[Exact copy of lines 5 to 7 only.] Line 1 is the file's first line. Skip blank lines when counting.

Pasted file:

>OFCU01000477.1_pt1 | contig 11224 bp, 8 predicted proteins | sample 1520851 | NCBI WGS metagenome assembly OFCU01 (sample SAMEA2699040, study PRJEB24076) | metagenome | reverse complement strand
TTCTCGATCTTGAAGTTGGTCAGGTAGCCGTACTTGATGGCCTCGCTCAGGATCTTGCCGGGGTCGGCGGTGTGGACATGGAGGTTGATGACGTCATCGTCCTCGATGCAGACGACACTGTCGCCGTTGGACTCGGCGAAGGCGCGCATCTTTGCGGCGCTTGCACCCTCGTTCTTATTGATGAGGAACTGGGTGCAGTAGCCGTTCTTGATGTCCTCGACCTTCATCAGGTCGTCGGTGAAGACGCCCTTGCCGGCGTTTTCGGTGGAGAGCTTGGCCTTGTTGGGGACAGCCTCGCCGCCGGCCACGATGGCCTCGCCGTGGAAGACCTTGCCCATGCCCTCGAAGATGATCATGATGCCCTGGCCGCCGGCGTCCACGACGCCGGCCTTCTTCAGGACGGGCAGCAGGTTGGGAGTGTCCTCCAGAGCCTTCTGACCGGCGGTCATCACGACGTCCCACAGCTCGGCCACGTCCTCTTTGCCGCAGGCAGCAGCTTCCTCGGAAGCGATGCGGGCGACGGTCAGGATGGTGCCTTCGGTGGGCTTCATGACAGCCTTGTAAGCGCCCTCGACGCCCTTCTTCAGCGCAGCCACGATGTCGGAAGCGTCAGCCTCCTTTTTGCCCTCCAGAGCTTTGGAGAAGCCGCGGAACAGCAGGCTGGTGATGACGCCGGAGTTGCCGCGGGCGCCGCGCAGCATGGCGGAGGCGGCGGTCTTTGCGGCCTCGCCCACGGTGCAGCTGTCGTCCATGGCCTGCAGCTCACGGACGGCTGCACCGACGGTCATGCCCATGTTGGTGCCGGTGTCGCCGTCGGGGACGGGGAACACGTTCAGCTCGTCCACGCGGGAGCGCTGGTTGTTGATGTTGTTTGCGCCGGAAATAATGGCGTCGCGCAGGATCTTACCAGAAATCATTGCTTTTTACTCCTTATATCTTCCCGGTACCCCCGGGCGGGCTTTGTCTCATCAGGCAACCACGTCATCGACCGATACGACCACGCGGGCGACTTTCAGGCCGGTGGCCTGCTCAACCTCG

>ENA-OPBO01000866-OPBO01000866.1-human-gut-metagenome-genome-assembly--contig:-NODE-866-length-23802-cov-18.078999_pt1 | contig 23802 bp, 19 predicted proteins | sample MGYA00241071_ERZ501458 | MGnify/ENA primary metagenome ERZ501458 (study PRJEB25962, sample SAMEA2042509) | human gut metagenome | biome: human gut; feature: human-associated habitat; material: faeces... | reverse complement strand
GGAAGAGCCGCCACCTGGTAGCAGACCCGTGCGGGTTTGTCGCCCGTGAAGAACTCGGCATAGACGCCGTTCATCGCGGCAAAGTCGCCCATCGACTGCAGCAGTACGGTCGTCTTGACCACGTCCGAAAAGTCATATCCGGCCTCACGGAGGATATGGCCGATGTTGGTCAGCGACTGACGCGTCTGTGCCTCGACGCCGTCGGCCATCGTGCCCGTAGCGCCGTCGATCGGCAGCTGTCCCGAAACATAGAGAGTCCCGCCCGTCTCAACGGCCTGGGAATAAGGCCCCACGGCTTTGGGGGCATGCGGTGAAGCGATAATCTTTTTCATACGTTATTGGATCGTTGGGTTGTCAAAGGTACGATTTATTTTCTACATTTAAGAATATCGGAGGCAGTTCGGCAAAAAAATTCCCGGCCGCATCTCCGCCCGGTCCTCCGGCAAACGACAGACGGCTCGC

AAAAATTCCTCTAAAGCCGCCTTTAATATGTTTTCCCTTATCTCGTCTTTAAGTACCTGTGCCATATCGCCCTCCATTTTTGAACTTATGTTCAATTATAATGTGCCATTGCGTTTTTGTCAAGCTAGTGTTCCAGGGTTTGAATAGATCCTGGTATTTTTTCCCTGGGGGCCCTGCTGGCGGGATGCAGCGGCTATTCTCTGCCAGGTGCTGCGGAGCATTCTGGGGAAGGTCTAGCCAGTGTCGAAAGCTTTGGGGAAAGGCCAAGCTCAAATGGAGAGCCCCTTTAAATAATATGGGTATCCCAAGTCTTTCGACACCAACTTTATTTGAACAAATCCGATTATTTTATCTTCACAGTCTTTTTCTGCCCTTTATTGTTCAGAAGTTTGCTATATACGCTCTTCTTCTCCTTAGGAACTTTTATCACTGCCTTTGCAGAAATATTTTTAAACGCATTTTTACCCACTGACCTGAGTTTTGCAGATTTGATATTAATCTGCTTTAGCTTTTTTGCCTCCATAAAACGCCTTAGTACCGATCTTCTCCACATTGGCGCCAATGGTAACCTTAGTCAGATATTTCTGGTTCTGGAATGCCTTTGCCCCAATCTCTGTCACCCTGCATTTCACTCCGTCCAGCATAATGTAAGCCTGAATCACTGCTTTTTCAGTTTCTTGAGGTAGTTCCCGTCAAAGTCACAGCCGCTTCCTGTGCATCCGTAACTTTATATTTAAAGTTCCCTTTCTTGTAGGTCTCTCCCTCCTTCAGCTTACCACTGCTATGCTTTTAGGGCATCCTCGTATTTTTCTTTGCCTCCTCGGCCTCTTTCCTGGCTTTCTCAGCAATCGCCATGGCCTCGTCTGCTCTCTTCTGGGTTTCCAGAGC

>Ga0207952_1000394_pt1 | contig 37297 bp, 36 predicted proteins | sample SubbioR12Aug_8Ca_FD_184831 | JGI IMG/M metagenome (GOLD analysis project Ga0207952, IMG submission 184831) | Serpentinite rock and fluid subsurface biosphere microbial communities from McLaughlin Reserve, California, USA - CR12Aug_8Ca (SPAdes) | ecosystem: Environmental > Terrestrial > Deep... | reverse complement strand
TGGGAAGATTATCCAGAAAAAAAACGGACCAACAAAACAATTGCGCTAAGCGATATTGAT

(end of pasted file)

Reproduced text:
AAAAATTCCTCTAAAGCCGCCTTTAATATGTTTTCCCTTATCTCGTCTTTAAGTACCTGTGCCATATCGCCCTCCATTTTTGAACTTATGTTCAATTATAATGTGCCATTGCGTTTTTGTCAAGCTAGTGTTCCAGGGTTTGAATAGATCCTGGTATTTTTTCCCTGGGGGCCCTGCTGGCGGGATGCAGCGGCTATTCTCTGCCAGGTGCTGCGGAGCATTCTGGGGAAGGTCTAGCCAGTGTCGAAAGCTTTGGGGAAAGGCCAAGCTCAAATGGAGAGCCCCTTTAAATAATATGGGTATCCCAAGTCTTTCGACACCAACTTTATTTGAACAAATCCGATTATTTTATCTTCACAGTCTTTTTCTGCCCTTTATTGTTCAGAAGTTTGCTATATACGCTCTTCTTCTCCTTAGGAACTTTTATCACTGCCTTTGCAGAAATATTTTTAAACGCATTTTTACCCACTGACCTGAGTTTTGCAGATTTGATATTAATCTGCTTTAGCTTTTTTGCCTCCATAAAACGCCTTAGTACCGATCTTCTCCACATTGGCGCCAATGGTAACCTTAGTCAGATATTTCTGGTTCTGGAATGCCTTTGCCCCAATCTCTGTCACCCTGCATTTCACTCCGTCCAGCATAATGTAAGCCTGAATCACTGCTTTTTCAGTTTCTTGAGGTAGTTCCCGTCAAAGTCACAGCCGCTTCCTGTGCATCCGTAACTTTATATTTAAAGTTCCCTTTCTTGTAGGTCTCTCCCTCCTTCAGCTTACCACTGCTATGCTTTTAGGGCATCCTCGTATTTTTCTTTGCCTCCTCGGCCTCTTTCCTGGCTTTCTCAGCAATCGCCATGGCCTCGTCTGCTCTCTTCTGGGTTTCCAGAGC

>Ga0207952_1000394_pt1 | contig 37297 bp, 36 predicted proteins | sample SubbioR12Aug_8Ca_FD_184831 | JGI IMG/M metagenome (GOLD analysis project Ga0207952, IMG submission 184831) | Serpentinite rock and fluid subsurface biosphere microbial communities from McLaughlin Reserve, California, USA - CR12Aug_8Ca (SPAdes) | ecosystem: Environmental > Terrestrial > Deep... | reverse complement strand
TGGGAAGATTATCCAGAAAAAAAACGGACCAACAAAACAATTGCGCTAAGCGATATTGAT